1890–1918: D. J. rose & company gets its legs
David Jeptha Rose, a lifelong builder, relocates from Johnston County to Rocky Mount to establish his new business. In 1900, he opens offices on Rose Street, partnering with fellow builder S. S. Toler until 1910. The company oversees notable projects such as the city’s first electric power plant in 1901 and the Bank of Rocky Mount (right) in 1918.
1925–1930: a license and a name change
In 1925, the firm earns its unlimited, unclassified general contracting license in North Carolina. Then, with the war well behind them, Rose’s sons, Ira Woodall Rose and Dillon Jeptha Rose, join the firm in 1930, and it is renamed D. J. Rose & Sons. “This was a time when the firm really started to pick up a lot of work,” Dillon Sr. says. “Royster Fertilizer was one of our largest customers; we built plants up the East Coast to Baltimore and down to central Florida.”
1940: leadership changes hands
After 50 years in the industry, David passes and leaves the operations of the company to Ira and Dillon. Under Dillon’s leadership, the firm earns projects throughout the eastern United States for clients such as Carolina Telephone & Telegraph and Atlantic Coastline Railroad. “Dillon was given a deferment from serving in the army because these contracts, especially with the railroad, were part of a strategic business,” Dillon Sr. says.
1950: a new concrete division
With Ira in failing health, Dillon takes over all operations, renaming the business D. J. Rose & Son since only one son still works there. Business booms in tandem with postwar growth, and the company opens a ready-mix concrete division (left). “One of the reasons we created this division was because Dillon became tired of waiting for the concrete,” Marshburn says.
1961: dillon passes
The second-generation leader of the family company dies unexpectedly, leaving the operations of the business to Dewey Weaver, Norman Chambliss Jr., and A. Hicks, who first joined the company in 1949, 1953, and 1958, respectively.
1964–1971: a third generation of leaders
William “Bill” Marshburn, one of the present leaders at D. J. Rose & Son, joins in 1964, and in 1971 Dillon Sr. joins, marking the third generation of family involvement. The company completes projects for financial institutions and the pharmaceutical industry, and it continues working with Carolina Telephone. “We were doing a lot of the local industry work in town,” Dillon Sr. says, “including a lot of the tobacco-processing-plant and financial [work]—but the telephone work is what really kept us busy.”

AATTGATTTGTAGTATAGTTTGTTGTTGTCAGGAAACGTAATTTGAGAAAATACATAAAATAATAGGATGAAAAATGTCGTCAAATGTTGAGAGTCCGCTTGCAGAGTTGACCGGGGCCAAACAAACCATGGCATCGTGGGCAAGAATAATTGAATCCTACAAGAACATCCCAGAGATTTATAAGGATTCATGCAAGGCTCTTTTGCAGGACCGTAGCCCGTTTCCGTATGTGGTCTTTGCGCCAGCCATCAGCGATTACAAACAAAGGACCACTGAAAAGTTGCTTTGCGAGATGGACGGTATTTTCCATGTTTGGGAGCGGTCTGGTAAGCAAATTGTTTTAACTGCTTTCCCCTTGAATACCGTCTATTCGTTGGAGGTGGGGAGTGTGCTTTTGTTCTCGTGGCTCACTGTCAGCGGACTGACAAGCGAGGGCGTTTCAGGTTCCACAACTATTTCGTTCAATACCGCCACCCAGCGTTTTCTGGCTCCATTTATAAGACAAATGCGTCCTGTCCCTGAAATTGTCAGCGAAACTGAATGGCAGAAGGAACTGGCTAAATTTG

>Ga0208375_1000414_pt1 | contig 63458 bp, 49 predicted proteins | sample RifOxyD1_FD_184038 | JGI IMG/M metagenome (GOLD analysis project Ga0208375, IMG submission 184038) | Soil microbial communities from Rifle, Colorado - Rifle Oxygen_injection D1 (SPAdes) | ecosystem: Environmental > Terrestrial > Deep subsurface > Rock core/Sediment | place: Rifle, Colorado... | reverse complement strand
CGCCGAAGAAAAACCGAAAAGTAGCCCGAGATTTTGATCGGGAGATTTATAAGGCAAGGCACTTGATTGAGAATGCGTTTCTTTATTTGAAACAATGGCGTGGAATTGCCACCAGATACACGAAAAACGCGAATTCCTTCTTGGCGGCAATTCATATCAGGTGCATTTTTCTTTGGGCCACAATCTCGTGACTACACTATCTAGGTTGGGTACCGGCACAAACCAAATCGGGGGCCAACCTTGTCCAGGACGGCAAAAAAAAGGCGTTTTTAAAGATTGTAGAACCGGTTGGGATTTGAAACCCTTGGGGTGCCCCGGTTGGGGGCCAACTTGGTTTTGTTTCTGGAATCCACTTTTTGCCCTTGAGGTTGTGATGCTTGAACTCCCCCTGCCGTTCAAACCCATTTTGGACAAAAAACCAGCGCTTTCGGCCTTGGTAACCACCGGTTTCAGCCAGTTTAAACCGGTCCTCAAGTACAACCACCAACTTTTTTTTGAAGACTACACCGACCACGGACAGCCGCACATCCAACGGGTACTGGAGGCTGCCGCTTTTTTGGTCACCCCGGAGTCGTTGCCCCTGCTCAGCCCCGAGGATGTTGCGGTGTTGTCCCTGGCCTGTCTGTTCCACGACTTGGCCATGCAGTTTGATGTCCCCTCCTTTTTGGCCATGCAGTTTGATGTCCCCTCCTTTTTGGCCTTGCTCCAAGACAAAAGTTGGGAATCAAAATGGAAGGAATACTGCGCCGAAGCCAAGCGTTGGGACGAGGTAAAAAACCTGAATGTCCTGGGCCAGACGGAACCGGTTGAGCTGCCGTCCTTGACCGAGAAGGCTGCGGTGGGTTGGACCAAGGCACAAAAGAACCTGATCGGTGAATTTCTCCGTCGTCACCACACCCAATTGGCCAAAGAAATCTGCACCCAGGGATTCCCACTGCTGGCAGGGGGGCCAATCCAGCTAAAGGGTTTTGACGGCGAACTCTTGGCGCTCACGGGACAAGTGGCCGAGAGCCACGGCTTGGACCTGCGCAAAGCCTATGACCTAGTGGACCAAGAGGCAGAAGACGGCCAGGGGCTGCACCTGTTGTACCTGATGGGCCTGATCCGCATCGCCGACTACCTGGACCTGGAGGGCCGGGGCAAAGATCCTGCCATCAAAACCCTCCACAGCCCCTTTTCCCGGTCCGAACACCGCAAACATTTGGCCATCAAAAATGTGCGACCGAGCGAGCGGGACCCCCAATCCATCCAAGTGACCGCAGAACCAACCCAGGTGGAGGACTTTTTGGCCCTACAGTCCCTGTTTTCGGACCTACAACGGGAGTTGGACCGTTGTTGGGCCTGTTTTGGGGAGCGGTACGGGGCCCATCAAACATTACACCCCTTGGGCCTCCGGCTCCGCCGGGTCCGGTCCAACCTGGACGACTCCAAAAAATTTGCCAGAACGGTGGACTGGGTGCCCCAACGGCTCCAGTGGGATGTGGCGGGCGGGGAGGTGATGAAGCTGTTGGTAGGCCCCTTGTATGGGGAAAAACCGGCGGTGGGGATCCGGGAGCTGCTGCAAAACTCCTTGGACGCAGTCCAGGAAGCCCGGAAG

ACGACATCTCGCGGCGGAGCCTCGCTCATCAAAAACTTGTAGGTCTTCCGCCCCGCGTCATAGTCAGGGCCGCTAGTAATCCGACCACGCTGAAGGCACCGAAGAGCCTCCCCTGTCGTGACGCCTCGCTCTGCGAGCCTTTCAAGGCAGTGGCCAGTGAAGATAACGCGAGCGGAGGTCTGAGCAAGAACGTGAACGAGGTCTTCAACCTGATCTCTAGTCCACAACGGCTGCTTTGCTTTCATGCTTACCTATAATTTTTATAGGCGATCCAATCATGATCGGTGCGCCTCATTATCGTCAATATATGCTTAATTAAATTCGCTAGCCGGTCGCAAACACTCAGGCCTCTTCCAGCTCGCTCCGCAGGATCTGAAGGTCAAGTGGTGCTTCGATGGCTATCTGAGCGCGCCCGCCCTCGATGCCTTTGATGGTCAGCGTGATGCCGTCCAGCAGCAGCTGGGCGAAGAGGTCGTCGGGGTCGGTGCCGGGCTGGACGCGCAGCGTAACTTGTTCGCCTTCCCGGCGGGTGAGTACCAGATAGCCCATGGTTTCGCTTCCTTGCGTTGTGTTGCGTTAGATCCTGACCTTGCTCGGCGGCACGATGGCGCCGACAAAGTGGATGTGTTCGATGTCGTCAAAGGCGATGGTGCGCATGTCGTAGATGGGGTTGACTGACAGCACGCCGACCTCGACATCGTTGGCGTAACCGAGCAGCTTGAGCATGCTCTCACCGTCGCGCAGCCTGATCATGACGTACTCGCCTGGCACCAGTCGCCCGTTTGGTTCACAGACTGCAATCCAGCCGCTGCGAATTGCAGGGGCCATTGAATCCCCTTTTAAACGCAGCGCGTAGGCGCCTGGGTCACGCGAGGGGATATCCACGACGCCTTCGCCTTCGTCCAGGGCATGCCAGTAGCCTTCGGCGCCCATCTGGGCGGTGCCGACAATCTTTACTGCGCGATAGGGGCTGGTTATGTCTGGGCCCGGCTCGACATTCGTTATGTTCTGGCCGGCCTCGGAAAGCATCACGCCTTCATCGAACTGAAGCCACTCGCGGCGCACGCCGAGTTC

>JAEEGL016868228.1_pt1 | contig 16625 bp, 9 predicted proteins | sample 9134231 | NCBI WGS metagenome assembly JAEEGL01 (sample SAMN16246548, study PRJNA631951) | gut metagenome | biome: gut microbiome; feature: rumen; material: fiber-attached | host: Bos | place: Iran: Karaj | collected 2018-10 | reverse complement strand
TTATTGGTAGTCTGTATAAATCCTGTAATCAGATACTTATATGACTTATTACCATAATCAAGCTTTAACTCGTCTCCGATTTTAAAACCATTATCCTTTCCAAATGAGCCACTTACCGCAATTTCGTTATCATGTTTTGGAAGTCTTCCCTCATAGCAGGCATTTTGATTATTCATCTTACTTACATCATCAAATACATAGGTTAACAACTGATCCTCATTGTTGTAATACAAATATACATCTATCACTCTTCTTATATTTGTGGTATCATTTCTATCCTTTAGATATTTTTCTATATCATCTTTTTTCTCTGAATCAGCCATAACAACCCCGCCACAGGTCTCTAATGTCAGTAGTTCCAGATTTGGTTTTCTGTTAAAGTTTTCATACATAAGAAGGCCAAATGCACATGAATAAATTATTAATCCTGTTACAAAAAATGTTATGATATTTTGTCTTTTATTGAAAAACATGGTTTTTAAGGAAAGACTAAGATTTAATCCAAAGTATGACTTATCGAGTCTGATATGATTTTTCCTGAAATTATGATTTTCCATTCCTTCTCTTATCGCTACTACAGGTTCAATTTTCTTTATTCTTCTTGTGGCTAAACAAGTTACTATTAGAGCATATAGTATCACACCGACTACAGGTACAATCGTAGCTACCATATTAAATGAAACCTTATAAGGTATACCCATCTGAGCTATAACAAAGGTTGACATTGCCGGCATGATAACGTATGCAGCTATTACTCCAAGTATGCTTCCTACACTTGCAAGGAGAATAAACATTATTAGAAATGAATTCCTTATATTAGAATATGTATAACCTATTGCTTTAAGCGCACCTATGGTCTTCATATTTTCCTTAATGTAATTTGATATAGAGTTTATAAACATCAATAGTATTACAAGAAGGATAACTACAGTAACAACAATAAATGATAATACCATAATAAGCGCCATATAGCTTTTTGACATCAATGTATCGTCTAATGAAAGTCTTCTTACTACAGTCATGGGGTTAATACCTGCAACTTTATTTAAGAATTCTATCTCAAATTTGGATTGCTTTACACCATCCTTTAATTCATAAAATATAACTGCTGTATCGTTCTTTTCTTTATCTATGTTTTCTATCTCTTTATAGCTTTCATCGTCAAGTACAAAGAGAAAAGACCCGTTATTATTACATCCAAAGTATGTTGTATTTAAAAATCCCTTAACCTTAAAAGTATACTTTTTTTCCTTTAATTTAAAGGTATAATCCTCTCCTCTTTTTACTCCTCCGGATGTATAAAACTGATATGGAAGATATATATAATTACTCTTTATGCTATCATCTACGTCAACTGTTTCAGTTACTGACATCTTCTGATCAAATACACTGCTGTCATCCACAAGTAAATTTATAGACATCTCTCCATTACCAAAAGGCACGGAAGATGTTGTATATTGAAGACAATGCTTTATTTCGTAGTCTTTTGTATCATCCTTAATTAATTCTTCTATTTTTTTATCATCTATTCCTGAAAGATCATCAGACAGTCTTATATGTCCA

1980–1990: 100 years of service
Under the leadership of Weaver, business continues to prosper as the firm celebrates its centennial. “Rocky Mount was doing really well at this time, so it was good for us,” Marshburn says.
1998: Weaver retires, a division is sold
After almost 50 years with D. J. Rose & Son, Weaver retires. Dillon Sr. assumes presidency of the company, and Marshburn is promoted to secretary and treasurer. Around the same time, the company sells its long-standing ready-mix concrete division. “There were two other concrete plants in town,” Dillon Sr. says. “It didn’t make sense for us to keep this division.”
2000: Dillon jr. joins
Dillon Jr. enters the company, becoming the fourth generation of the Rose family in the business. The firm’s workload stays constant. “We still had a lot of telephone and financial work at this time, though the rail work went away,” Dillon Sr. says. The firm also completes several HUD, custom residential, industrial, and historical-renovation projects.
2010–Present: dillon jr. is named vice president
Having weathered more than a century of industry fluctuations, D. J. Rose & Son perseveres through the economic downturn as Dillon Jr. steps into a senior position with the firm in 2010. “There’s great pride in having a fourth generation in the business,” Dillon Sr. says.
Now, the firm looks ahead to 2015, its 125th anniversary. Until then, it continues to seek out new business. “Our future success is dependent upon . . . the development of new client relationships,” Dillon Jr. says. ABQ